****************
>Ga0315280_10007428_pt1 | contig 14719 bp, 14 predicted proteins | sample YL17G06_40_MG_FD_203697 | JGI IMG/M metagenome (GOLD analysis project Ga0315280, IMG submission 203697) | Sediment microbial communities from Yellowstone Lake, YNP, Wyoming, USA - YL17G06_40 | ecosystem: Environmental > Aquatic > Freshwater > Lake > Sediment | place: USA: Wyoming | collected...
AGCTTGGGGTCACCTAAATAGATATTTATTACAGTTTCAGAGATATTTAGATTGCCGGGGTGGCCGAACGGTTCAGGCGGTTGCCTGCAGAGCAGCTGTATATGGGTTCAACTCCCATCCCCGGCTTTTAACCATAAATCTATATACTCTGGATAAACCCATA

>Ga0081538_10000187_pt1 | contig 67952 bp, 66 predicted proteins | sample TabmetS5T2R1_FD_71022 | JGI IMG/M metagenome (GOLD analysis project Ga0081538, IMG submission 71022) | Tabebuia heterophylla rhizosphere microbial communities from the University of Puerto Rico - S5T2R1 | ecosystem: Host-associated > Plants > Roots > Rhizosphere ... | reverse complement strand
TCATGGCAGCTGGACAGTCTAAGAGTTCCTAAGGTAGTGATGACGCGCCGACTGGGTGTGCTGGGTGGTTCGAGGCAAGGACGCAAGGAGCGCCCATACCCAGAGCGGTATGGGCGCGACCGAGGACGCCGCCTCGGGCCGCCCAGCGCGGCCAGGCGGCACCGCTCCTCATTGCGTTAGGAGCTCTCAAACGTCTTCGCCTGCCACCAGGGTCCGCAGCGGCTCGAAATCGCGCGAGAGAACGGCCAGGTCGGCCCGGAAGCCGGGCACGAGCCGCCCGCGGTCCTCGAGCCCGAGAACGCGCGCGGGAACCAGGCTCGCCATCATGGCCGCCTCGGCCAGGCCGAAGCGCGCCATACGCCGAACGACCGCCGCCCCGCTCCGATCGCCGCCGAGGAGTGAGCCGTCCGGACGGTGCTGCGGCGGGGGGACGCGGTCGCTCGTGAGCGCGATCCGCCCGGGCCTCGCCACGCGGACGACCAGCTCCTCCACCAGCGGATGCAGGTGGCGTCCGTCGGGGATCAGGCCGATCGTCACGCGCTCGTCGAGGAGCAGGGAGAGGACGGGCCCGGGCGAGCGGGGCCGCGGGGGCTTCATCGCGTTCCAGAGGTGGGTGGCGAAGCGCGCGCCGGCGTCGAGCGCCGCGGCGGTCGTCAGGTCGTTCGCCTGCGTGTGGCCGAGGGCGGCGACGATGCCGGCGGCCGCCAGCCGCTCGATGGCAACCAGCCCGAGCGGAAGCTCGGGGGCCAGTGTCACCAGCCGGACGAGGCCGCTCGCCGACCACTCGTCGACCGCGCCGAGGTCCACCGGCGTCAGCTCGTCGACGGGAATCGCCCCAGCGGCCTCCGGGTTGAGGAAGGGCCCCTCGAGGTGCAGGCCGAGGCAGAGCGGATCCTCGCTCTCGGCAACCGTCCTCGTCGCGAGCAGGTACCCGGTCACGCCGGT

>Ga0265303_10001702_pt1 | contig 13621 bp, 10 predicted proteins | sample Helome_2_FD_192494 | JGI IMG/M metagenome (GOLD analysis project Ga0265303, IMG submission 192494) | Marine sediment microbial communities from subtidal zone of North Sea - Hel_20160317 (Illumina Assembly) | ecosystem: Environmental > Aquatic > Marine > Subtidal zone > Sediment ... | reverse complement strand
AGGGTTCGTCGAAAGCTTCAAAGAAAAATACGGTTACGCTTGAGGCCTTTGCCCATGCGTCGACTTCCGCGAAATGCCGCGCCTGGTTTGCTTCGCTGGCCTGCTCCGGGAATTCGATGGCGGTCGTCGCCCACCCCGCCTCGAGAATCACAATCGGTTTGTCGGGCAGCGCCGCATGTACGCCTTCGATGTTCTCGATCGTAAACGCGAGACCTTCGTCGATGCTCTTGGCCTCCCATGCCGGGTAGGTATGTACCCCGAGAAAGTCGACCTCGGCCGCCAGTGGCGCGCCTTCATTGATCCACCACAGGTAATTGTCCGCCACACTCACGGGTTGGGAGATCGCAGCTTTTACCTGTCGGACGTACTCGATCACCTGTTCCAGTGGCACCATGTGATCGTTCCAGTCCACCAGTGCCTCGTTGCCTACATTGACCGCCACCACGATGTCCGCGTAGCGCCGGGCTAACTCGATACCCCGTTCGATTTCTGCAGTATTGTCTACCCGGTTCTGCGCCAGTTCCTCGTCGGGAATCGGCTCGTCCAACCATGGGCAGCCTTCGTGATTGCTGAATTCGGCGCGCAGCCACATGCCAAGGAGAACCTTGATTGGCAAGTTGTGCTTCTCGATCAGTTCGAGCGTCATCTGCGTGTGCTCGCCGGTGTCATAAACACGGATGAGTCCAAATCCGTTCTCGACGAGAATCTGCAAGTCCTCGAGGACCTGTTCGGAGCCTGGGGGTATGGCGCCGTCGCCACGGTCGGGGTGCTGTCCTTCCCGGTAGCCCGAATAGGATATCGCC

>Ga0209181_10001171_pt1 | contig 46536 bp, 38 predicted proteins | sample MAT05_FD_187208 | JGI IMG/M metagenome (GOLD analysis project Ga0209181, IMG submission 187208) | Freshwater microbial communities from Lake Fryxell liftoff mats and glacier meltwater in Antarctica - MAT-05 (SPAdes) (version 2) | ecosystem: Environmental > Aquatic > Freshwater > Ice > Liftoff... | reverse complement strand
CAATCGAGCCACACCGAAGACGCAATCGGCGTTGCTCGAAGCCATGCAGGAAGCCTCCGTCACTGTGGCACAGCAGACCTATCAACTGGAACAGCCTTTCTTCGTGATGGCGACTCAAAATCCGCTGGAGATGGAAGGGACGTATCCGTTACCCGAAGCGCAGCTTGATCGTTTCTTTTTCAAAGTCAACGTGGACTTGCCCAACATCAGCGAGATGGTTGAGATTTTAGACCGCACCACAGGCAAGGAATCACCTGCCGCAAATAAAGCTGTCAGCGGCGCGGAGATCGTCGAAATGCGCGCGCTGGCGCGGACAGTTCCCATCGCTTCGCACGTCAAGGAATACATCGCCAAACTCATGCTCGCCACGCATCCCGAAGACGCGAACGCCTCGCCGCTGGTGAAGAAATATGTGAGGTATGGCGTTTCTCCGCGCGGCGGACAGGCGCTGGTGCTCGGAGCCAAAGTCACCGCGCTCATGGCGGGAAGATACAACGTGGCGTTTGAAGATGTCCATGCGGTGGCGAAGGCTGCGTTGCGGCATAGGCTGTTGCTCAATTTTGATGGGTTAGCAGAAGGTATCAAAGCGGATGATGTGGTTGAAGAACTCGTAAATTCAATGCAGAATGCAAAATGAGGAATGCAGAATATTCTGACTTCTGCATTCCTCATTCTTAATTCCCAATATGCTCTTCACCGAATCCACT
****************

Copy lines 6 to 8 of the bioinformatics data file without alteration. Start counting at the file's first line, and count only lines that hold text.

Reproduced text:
AGGGTTCGTCGAAAGCTTCAAAGAAAAATACGGTTACGCTTGAGGCCTTTGCCCATGCGTCGACTTCCGCGAAATGCCGCGCCTGGTTTGCTTCGCTGGCCTGCTCCGGGAATTCGATGGCGGTCGTCGCCCACCCCGCCTCGAGAATCACAATCGGTTTGTCGGGCAGCGCCGCATGTACGCCTTCGATGTTCTCGATCGTAAACGCGAGACCTTCGTCGATGCTCTTGGCCTCCCATGCCGGGTAGGTATGTACCCCGAGAAAGTCGACCTCGGCCGCCAGTGGCGCGCCTTCATTGATCCACCACAGGTAATTGTCCGCCACACTCACGGGTTGGGAGATCGCAGCTTTTACCTGTCGGACGTACTCGATCACCTGTTCCAGTGGCACCATGTGATCGTTCCAGTCCACCAGTGCCTCGTTGCCTACATTGACCGCCACCACGATGTCCGCGTAGCGCCGGGCTAACTCGATACCCCGTTCGATTTCTGCAGTATTGTCTACCCGGTTCTGCGCCAGTTCCTCGTCGGGAATCGGCTCGTCCAACCATGGGCAGCCTTCGTGATTGCTGAATTCGGCGCGCAGCCACATGCCAAGGAGAACCTTGATTGGCAAGTTGTGCTTCTCGATCAGTTCGAGCGTCATCTGCGTGTGCTCGCCGGTGTCATAAACACGGATGAGTCCAAATCCGTTCTCGACGAGAATCTGCAAGTCCTCGAGGACCTGTTCGGAGCCTGGGGGTATGGCGCCGTCGCCACGGTCGGGGTGCTGTCCTTCCCGGTAGCCCGAATAGGATATCGCC

>Ga0209181_10001171_pt1 | contig 46536 bp, 38 predicted proteins | sample MAT05_FD_187208 | JGI IMG/M metagenome (GOLD analysis project Ga0209181, IMG submission 187208) | Freshwater microbial communities from Lake Fryxell liftoff mats and glacier meltwater in Antarctica - MAT-05 (SPAdes) (version 2) | ecosystem: Environmental > Aquatic > Freshwater > Ice > Liftoff... | reverse complement strand
CAATCGAGCCACACCGAAGACGCAATCGGCGTTGCTCGAAGCCATGCAGGAAGCCTCCGTCACTGTGGCACAGCAGACCTATCAACTGGAACAGCCTTTCTTCGTGATGGCGACTCAAAATCCGCTGGAGATGGAAGGGACGTATCCGTTACCCGAAGCGCAGCTTGATCGTTTCTTTTTCAAAGTCAACGTGGACTTGCCCAACATCAGCGAGATGGTTGAGATTTTAGACCGCACCACAGGCAAGGAATCACCTGCCGCAAATAAAGCTGTCAGCGGCGCGGAGATCGTCGAAATGCGCGCGCTGGCGCGGACAGTTCCCATCGCTTCGCACGTCAAGGAATACATCGCCAAACTCATGCTCGCCACGCATCCCGAAGACGCGAACGCCTCGCCGCTGGTGAAGAAATATGTGAGGTATGGCGTTTCTCCGCGCGGCGGACAGGCGCTGGTGCTCGGAGCCAAAGTCACCGCGCTCATGGCGGGAAGATACAACGTGGCGTTTGAAGATGTCCATGCGGTGGCGAAGGCTGCGTTGCGGCATAGGCTGTTGCTCAATTTTGATGGGTTAGCAGAAGGTATCAAAGCGGATGATGTGGTTGAAGAACTCGTAAATTCAATGCAGAATGCAAAATGAGGAATGCAGAATATTCTGACTTCTGCATTCCTCATTCTTAATTCCCAATATGCTCTTCACCGAATCCACT